Posted : 2013-09-17 13:00
Updated : 2013-09-17 13:00

In between development, preservation

Insa-dong to disallow opening of non-cultural shops

By Nam Hyun-woo

Insa-dong, a tourist spot popular for its traditional Korean elements, will undergo redevelopment in a two-pronged way ― maintaining its unique cultural features and ousting cafe franchises or cosmetic shops.

According to the latest guidelines by the Seoul Metropolitan Government (SMG), it will prohibit non-culture-relevant businesses from newly opening there as such businesses would ruin the area's unique characteristics.

Seoul's City Planning Commission also said it will promote the opening of shops selling antiques, traditional artifacts and paintings to maintain its symbolic image as a culture venue.

In recent years, the area came under criticism that it had lost its identity of traditional culture.

Coffee franchises, souvenir shops selling "made-in-China goods" and cosmetic shops have crowded out smaller shops handling goods featuring Korean tradition and art.

Apparently, those shops were far from the Korea Tourism Organization's description ― "Stores in Insa-dong specialize in a wide variety of goods that can only be purchased or appreciated in Korea such as hanbok or folk crafts."

Shops representing Insa-dong's heritage were ousted to a remote corner as they could not pay soaring rents on the main street that is most exposed to visitors.

The area is losing its appeal to foreign tourists on thriving cosmetic or souvenir shops.

"This will damage Insa-dong's value as a culture spot," said Choi Hee-so, chairman of an Insa-dong residents' association.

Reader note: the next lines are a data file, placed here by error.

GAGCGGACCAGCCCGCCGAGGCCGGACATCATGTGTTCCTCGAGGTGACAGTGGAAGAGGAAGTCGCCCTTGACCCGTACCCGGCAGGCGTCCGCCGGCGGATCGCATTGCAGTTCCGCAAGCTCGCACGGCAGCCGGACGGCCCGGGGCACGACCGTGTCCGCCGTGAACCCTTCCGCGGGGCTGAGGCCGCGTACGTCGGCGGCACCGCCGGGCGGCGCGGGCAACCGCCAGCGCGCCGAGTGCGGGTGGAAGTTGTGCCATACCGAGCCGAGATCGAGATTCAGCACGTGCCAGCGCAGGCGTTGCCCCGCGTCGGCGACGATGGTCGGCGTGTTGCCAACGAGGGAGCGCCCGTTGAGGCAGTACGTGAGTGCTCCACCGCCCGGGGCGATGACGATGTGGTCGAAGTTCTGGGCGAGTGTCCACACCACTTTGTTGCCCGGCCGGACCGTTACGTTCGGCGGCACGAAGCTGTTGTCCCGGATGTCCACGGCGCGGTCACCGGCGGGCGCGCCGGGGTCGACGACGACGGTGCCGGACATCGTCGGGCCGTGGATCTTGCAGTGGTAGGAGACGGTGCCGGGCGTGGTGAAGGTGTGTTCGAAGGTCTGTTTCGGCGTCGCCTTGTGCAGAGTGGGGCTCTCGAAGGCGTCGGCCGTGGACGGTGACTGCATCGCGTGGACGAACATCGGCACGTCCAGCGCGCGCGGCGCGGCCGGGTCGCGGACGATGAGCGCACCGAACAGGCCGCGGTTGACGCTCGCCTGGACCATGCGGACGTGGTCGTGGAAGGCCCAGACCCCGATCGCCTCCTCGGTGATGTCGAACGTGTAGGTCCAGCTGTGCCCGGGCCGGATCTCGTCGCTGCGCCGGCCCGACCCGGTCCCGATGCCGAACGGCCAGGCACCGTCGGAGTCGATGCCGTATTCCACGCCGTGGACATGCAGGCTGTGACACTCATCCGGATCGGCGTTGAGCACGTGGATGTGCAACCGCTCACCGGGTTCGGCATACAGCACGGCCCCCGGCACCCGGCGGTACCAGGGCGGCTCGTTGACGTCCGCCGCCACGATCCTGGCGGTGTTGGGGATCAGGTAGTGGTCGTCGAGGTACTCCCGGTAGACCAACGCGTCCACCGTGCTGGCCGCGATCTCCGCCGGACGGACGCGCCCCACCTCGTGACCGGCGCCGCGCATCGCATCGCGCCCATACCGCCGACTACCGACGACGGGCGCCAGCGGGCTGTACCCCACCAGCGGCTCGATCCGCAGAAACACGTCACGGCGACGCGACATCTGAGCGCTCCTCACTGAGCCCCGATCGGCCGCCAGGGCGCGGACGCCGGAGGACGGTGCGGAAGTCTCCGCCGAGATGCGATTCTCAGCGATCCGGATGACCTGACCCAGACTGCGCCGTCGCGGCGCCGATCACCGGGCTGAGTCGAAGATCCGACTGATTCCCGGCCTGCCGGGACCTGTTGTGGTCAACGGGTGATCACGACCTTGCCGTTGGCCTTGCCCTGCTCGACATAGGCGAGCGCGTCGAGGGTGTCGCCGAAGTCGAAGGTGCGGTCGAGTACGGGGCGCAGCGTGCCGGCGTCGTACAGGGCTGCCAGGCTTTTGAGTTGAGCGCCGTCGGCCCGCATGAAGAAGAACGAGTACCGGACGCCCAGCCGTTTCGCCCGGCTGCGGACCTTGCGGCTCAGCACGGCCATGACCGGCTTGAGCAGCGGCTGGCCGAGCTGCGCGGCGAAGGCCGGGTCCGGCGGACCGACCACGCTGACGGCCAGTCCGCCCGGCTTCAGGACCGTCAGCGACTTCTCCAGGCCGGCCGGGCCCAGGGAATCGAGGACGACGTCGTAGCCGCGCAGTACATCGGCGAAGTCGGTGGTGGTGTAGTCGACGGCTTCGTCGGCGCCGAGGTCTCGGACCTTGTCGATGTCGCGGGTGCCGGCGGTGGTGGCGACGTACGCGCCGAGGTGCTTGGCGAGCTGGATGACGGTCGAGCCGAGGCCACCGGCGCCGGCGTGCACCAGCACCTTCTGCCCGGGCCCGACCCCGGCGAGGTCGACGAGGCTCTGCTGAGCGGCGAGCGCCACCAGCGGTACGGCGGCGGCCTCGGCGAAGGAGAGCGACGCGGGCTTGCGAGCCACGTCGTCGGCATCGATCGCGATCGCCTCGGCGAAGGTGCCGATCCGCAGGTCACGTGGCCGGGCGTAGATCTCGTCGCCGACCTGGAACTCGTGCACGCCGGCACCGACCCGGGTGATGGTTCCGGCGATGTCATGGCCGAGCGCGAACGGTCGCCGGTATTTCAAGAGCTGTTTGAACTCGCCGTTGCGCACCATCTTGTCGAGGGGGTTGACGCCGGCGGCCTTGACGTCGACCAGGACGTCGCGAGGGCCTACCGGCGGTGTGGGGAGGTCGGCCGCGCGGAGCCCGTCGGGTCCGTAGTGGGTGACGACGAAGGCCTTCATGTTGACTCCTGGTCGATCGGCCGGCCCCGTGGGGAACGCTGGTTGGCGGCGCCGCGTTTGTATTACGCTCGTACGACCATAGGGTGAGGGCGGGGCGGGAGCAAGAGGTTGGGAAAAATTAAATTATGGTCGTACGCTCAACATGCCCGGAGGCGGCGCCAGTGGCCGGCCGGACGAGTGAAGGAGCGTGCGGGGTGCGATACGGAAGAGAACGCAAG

According to Choi, who has run a small shop for more than a decade, Insa-dong has unique characteristics as a traditional area. Inroads of massive capital, such as coffee or cosmetic franchises, have been killing the originality currently attracting tourists, he said.

"The so-called brand image of Insa-dong feeds all resident here. If the image vanishes, not only mom-and-pop shop owners like me but also landlords will be seriously harmed," Choi said.

As the tourism authority wrote in its description, Insa-dong is one of the most memorable tourist attractions in Seoul, designated as a "culture district," for the first time in the country in 2002.

Easier construction rules

With the designation, however, harsh remodeling regulations were forced upon residents. According to Choi, "Residents could not voluntarily modify a single tile of their houses."

Until the city came up with the new guidelines last month, landlords or building owners could not remodel or rebuild their properties without the district office's permission. This stirred criticism that it infringed on property rights.

SMG's latest decision, however, will offer leeway for residents to remodel their archaic buildings.

In its new guidelines, called the "Insa-dong Plan," the government divided the district into 69 small zones. Each zone can tear down or remodel buildings and houses separately, allowing gradual refurbishment of the entire area.

Before the plan, Insa-dong was partitioned into six large sectors and massive demolitions were scheduled for each.

Landowners can build three or four-story buildings, higher than the one or two-story buildings that are currently allowed. They can also build larger buildings, covering 80 percent of the land's surface. Before the plan, the building coverage ratio was limited to 60 percent.

Building lines will be set back from the center of the street to expand alleys wide enough for fire engines. Insa-dong has been prone to fires because of its narrow roads. In February this year, eight houses and buildings were burnt after a 51-year-old set fire to one of the houses. The arsonist faces an eight-year prison term.

"A redevelopment project dividing a large sector into smaller zones has never been done before," said Lee Je-won, the director of the SMG Urban Planning Bureau.

"The city government expects the new plan to set a milestone in the history of redevelopment projects, by pursuing development and preservation at the same time," Lee said.

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